It’s been used in the dental industry for more than a decade, yet still, oral digital imaging isn’t as common a household word as you might think. Most people still think of x-rays and film when they think of the dental office, but with today’s improvements in how x-rays are taken, your dental professional can get a much clearer picture of what’s really going on inside your mouth.
Oral digital imaging uses computers instead of film for the big reveal. Images are captured by one of three methods and then displayed on a computer monitor for your oral care team to investigate. The ways in which pictures are taken using this digital process include:
Using digital imagery, your dental professional gets a much more clear, higher resolution image of what’s going on inside your mouth. You’re also not exposed to the amount of radiation that comes along with traditional x-rays. The immediacy is a big plus when it comes to digital images — no waiting for films. Digital images are also easily shared with other members of your dental care team simply by clicking a button to send a file. Additionally, digital imaging is more eco-friendly because no developers or chemicals are needed. To that, add that this type of imagery is more detailed, making it easier to spot problems earlier and that it’s a much faster process for you, for your care team and for your insurance company, and you have a win-win for all involved.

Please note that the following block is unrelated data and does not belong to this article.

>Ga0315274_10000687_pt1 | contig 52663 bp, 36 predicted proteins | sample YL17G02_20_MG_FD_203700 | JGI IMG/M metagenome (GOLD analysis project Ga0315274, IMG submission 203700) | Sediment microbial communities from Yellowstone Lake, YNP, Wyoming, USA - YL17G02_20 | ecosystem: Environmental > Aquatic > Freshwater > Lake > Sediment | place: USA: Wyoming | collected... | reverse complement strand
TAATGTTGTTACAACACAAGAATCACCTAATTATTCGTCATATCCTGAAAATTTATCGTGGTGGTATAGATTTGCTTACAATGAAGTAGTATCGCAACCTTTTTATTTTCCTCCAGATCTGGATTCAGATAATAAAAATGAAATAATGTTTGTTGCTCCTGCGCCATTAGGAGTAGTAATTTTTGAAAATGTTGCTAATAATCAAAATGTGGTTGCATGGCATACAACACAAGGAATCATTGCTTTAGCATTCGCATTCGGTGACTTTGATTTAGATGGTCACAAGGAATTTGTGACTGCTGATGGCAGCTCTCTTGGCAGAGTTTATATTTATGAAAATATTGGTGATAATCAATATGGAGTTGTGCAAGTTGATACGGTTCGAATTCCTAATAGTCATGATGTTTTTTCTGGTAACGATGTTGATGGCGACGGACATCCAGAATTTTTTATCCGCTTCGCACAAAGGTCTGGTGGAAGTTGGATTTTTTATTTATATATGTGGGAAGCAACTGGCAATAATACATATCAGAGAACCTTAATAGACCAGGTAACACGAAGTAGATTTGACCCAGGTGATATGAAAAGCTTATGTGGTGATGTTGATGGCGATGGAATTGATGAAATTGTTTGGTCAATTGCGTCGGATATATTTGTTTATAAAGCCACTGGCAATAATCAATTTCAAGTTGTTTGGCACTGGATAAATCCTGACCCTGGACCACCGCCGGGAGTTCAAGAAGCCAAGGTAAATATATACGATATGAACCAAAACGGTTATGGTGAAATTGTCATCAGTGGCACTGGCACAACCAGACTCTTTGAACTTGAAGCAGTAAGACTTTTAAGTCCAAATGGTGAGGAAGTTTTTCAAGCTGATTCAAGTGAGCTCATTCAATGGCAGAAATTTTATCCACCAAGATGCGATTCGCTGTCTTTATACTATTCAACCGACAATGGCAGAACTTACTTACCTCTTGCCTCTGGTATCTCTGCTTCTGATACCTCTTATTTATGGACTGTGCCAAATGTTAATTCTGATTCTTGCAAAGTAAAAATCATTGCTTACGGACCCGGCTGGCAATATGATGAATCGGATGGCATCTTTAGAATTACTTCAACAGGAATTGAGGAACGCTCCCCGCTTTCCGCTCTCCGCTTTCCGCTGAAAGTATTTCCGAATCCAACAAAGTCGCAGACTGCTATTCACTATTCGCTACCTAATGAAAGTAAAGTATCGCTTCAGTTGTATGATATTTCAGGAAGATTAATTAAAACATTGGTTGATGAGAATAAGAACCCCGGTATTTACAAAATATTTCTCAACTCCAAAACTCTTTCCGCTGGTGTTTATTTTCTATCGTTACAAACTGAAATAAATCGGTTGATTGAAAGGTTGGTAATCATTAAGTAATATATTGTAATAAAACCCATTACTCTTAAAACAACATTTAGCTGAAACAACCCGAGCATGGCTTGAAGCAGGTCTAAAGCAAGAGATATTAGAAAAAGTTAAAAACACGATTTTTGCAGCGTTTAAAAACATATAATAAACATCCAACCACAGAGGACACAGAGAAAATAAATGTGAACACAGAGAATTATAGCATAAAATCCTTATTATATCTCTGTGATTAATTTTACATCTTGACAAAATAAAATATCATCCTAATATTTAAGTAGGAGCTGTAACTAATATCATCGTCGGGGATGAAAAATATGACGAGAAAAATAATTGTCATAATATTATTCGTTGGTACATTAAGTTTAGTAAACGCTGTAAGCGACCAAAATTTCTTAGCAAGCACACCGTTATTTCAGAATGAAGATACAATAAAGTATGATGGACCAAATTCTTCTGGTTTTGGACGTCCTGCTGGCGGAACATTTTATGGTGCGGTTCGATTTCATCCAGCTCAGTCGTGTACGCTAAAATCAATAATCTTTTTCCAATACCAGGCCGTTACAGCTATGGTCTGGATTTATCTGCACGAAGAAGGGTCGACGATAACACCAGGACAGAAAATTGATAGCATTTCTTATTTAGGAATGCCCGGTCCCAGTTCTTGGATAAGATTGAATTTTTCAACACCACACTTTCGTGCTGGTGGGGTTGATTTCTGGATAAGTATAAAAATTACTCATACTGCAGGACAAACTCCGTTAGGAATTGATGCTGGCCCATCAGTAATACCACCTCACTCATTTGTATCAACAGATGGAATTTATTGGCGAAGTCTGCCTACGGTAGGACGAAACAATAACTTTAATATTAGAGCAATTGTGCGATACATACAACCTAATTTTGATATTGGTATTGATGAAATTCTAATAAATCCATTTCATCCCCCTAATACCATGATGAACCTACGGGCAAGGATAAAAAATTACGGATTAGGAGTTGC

On the negative side, digital imagery equipment is pricey for a dental practice to purchase, which may be reflected in patient rates. Additional training for staff is needed as well before the equipment can be safely used on patients.
Aside from the added cost, there may also be a slightly higher risk of cross-contamination between patients because electronic sensors cannot be sterilized and rely, instead, on individual plastic covers for each patient.
Overall, the advantages of digital imagery in the dental office far outweigh any disadvantages, and dentists and other oral practitioners are well-advised to invest in the machines and training needed to roll out the process.